Commentary

Vonleh right at home with C's

Haverhill native could find himself earning a familiar green jersey on draft night

Updated: June 12, 2014, 12:23 PM ET
By Chris Forsberg | ESPNBoston.com

WALTHAM, Mass. -- When Wednesday's workout for his hometown Boston Celtics was complete, Noah Vonleh wandered to one corner of the practice gymnasium and plopped down next to assistant coach Walter McCarty.

Now, Vonleh was only 2 when McCarty got traded to Boston in 1997, but like anyone raised on late-'90s/early-2000s hoops in these parts, Vonleh is plenty familiar with the "I love Waltah!" era of Celtics basketball.

The two 6-foot-10 hoopsters engaged in some small talk, maybe some Indiana chatter considering the Hoosier State is where McCarty grew up and where Vonleh played his college ball. With the possibility that Boston might target Vonleh with the No. 6 pick in this month's draft, McCarty dispensed some advice about where Vonleh might live if he played for the Celtics.

[+] EnlargeNoah Vonleh
AP Photo/Kiichiro SatoNoah Vonleh uses his long reach and huge hands (11.25 inches wide) to block shots -- like this one during the Big Ten Conference tournament in March.

"All the workouts were pretty good, but this one just had a little bit more meaning to it because it's my hometown," said Vonleh, a native of Haverhill, Mass., who played two seasons of high school ball for his hometown Hillies before prepping at New Hampton in New Hampshire.

"Not everybody gets a chance to work out for their hometown team. This is a great opportunity," he said.

Celtics director of player personnel Austin Ainge remembers watching Vonleh compete against his younger brother, Crew, in high school and knew Vonleh would be at the NBA level sooner than later. Now, here's Vonleh, just 18 years old with a gargantuan wingspan (7-foot-5), monster vertical (37 inches), and freakish hands (11.25 inches wide), ready to hear his name called in the high lottery.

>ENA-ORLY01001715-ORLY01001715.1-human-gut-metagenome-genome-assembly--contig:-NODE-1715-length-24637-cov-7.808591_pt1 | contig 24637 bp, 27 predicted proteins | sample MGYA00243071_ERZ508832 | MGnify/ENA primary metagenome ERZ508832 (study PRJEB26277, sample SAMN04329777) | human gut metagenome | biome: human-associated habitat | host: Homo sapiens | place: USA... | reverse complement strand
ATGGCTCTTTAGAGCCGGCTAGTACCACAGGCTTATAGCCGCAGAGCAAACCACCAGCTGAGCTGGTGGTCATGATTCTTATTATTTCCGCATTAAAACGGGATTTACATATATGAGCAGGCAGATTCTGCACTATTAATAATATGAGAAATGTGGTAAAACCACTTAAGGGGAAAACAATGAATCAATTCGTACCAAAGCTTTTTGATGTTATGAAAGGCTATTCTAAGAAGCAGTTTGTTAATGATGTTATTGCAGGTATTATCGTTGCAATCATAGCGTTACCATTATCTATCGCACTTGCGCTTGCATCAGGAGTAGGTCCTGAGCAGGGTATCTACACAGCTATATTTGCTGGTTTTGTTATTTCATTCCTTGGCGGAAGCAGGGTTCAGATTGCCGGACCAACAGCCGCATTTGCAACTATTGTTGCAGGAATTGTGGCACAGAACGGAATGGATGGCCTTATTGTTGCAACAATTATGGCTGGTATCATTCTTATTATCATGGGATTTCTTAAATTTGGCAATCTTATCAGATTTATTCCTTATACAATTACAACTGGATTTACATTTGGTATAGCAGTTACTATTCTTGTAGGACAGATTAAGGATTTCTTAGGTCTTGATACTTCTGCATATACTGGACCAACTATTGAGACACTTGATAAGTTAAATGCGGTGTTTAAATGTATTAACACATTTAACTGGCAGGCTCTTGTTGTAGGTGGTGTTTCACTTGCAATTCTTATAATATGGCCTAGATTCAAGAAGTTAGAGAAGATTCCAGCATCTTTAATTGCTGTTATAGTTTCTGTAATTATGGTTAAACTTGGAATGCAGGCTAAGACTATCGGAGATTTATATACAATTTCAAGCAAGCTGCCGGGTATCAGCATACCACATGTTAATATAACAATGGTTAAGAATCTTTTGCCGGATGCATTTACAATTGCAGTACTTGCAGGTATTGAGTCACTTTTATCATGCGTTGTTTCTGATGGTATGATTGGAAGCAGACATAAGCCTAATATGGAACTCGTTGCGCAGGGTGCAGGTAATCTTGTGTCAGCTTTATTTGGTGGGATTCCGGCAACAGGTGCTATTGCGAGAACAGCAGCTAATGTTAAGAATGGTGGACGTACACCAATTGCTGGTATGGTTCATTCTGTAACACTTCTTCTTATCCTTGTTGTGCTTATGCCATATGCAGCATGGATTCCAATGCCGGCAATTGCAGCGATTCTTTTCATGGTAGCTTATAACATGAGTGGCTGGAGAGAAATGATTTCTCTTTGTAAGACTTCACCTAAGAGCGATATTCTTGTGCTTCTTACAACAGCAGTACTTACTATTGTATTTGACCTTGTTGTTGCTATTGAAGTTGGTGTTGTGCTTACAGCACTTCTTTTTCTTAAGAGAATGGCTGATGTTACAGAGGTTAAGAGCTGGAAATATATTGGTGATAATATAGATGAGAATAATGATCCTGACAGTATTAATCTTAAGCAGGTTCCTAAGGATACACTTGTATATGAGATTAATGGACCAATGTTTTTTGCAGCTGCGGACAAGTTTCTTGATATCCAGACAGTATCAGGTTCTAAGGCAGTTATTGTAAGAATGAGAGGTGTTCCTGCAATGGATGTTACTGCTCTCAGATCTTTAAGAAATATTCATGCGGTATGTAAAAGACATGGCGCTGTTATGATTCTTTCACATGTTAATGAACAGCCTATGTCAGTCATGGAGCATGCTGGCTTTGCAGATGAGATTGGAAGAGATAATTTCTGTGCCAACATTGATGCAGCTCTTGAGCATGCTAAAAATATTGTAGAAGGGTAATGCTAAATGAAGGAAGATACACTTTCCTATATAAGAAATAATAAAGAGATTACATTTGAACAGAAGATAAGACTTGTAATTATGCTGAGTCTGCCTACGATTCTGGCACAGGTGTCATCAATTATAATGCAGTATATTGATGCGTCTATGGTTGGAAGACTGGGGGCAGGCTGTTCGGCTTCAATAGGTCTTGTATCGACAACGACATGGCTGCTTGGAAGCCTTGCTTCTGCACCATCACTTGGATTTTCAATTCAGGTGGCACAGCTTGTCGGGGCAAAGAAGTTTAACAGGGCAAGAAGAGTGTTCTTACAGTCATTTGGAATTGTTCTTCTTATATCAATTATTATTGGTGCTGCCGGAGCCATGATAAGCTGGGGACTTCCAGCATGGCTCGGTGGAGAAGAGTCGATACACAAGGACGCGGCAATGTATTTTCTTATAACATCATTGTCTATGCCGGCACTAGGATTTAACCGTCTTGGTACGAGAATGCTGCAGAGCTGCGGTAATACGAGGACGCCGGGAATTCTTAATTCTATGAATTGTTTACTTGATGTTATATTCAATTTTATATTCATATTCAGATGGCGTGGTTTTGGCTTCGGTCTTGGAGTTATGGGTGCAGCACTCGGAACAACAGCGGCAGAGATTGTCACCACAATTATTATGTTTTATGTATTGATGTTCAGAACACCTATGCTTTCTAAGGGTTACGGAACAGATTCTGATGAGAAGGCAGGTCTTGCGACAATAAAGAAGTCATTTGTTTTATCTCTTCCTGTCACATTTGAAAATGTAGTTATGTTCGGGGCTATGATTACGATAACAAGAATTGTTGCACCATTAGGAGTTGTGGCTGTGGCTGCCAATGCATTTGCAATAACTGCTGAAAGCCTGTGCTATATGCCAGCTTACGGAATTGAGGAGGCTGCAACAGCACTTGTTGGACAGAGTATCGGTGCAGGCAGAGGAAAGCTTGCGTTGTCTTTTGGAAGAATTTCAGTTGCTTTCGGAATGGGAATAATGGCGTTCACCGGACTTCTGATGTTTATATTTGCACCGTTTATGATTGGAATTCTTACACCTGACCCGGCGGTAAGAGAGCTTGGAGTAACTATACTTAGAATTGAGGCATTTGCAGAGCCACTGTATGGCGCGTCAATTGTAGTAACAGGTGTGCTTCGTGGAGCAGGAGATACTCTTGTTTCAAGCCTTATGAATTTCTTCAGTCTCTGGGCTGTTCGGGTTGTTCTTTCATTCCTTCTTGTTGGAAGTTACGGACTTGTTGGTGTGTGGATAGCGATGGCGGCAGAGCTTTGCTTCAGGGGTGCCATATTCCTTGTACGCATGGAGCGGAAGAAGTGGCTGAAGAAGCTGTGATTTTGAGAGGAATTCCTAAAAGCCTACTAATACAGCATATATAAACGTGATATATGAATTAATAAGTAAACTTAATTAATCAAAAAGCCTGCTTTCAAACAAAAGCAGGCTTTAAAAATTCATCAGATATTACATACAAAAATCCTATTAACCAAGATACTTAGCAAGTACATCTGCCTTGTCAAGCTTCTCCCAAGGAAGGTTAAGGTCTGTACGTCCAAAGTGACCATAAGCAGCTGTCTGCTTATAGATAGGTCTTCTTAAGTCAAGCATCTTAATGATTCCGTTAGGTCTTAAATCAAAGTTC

"Obviously, being local here, we've heard about him for a long time," said Ainge. "He played in my little brother Crew's high school conference. I saw him play there a few times. He's a very intriguing player, a lot of physical tools, but very young."

How has his game changed since just a few years back?

"If you go back and look at some YouTube clips and highlight mix-tapes that they put on the Internet from his high school days, he's already gotten a lot stronger and he is going to be a very strong kid," said Ainge. "He's got a big frame, big legs and shoulders. The physicality has definitely improved. His shooting has improved. One thing you can see from him in high school is he can handle the ball a lot. He played center this year in Indiana, but he played on the perimeter in high school. He can actually dribble pretty well."

As a high schooler, it was Vonleh scouring YouTube for highlight mixes of Michael Jordan, Kobe Bryant, and LeBron James, then practicing all his dribbling moves on his mother's living room floor. Eventually, the floor had to be replaced.

Vonleh said Wednesday that he can see himself playing some small forward at the NBA level because of his dribbling and shooting talents. Ainge said he envisions Vonleh primarily as a power forward, but watching what Kawhi Leonard has done for the San Antonio Spurs, some teams might just consider the possibility of Vonleh playing some wing.